The first article even mentions 4k qubits. Quite absurd. If you can reliably control and detect one qubit quantum state, you will receive a Nobel Prize in two years and join all kinds of academies and receive 100s honor degrees from all world’s big name colleges. You will have beaten Heisenberg. I know this because I was trying to design interface circuits between conventional and quantum computers. I have not worked for any companies for 10 years. About 7 months ago, out of curiosity, I applied for a job at a local quantum computing co. It is based in Berkeley and has operation in Fremont. If you are interested, you can search and get a feel of the co. Some jobs require security clearance. It has a board member who is a former Chairman of the Joint chief of Staff, a marine. I quit after about 6 months there. Life is too short.

      Just one qubit is enough work. I am waiting for someone of Nikola Tesla’s caliber ( I don’t want Einstein) to be born and work on this problem. Reliably on one qubit and then tried to include a network of multiple qubits. Show the math framework in statistical forms first. Waiting for that. I am sure if the person who solved this exists the low temp nuclear fusion will be solved at the same time.

      Too many peddlers: autonomous driving, nuclear fusion, quantum computing, …

  2. IMHO there are risk associated with anti money laundering policies in different countries. Cryptos are widely used for extortion payments. Tax evasion is another justification for regulators to come on board, once regulated, what would be the sex appeal? I also think cryptos have no intrinsic value, so it could plummet for different reasons

  3. Its a strawman argument until it comes to fruition. At which point, developers can just fork the code and update it into something else.

  4. Bitcoin use case is digital gold. However its value comes from intensive mining effort and that it is used as a currency, primarily by Russians and Chinese to facilitate money transfer out of their countries. It needs to be used as a currency to hold its value in my view. The significant efforts by the Chinese government to stop Bitcoin activity will not stop transfers out of China but may massively reduce Bitcoin use. Whether Macau casinos, or other cryptos etc. take its place isn’t clear, but significant reduction in Chinese demand means its price should be much lower (maybe 12k) before the risk reward is compelling. If demand is permanently damaged it may be worth nothing. The underlying economic structure of Bitcoin very much resembles a Ponzi scheme and it is worth keeping that in mind when assessing it as an investment.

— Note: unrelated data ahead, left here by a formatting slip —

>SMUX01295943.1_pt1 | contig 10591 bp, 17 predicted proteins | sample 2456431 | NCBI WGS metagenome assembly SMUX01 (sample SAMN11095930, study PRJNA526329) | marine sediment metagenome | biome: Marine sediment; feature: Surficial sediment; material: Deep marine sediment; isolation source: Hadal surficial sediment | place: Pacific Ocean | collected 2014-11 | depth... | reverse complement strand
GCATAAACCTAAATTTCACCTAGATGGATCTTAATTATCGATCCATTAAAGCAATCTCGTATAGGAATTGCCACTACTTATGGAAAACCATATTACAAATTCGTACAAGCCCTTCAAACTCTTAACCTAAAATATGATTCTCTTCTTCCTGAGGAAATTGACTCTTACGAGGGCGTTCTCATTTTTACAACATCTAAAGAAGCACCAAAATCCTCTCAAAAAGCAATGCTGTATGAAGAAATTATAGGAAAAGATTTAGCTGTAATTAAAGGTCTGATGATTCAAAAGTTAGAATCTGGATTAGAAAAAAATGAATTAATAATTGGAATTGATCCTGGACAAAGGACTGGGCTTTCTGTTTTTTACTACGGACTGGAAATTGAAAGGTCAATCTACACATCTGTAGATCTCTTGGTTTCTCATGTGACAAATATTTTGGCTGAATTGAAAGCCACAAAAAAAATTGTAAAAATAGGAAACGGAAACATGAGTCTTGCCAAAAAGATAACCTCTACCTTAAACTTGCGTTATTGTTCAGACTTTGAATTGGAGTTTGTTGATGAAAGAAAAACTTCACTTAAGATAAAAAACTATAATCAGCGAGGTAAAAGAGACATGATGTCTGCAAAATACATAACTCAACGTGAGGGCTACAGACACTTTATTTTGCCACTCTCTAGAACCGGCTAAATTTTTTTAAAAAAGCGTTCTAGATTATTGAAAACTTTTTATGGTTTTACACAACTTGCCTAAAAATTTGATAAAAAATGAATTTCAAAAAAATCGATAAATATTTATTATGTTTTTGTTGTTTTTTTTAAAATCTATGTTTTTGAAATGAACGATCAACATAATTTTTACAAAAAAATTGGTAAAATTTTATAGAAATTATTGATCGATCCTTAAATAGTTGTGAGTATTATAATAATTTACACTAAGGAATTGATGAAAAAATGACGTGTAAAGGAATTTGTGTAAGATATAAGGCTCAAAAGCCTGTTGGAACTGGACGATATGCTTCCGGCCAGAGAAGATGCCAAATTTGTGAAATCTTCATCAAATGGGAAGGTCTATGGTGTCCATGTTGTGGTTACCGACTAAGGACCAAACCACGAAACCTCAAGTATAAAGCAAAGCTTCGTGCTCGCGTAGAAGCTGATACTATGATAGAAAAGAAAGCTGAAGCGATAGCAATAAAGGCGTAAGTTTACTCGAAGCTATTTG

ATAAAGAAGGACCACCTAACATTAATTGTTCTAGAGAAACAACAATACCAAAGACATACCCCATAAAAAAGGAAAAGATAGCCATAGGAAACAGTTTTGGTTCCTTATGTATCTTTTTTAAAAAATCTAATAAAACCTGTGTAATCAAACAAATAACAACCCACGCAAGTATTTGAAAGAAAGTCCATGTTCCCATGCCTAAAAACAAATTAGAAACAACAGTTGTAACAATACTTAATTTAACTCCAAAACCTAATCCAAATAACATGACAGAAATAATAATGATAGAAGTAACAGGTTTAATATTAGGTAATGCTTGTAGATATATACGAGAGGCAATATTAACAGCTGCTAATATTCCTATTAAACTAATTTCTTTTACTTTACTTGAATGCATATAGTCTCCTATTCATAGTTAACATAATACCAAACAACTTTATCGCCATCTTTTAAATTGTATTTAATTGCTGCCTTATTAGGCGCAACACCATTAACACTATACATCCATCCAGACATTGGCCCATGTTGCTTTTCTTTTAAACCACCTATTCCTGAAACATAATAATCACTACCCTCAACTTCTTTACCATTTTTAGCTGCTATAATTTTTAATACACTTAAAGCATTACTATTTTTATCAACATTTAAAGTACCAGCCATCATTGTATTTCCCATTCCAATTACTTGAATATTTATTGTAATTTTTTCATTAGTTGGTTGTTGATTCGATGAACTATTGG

5. The thought of quantum compute being able to crack bitcoin is interesting, but a vulnerable argument. Crypto afficinados will say there are other models like “proof-of-stake”, the viability of quantum computing may be decades out into the future. It almost seems like Bitcoin is a “short too easy” – so market participants see an opportunity of trapping shorts into the trade.
    Given not only Bitcoin’s price, but also the valuation of several high-flying tech stocks (being priced on earnings estimates far out into the future) quantum computing however is an underrated “threat” all by itself. It has the potential of turning the world of semiconductors upside down – and as soon as 4000 qbit quantum machines are starting to look doable, investors may not be willing to wait for those machines to become commercially viable. That day is not too far off into the future. IBM has announced a roadmap to go from 127-qubits in 2021, to 433-qbits in 2022 and a 1121-qubit machine “by 2023”. That doesn’t sound like a distant pipe dream.

  6. Is it possible that a Quantum State version of “bitcoin”, call it “QCoin” could replace current blockchain based financials instruments? A futuristic version of Fiat-Currency replacing gold backed money?

    1. I don’t have a good take on Wednesday. Closing all positions after hours, which cuts the day’s gain to +0.15%.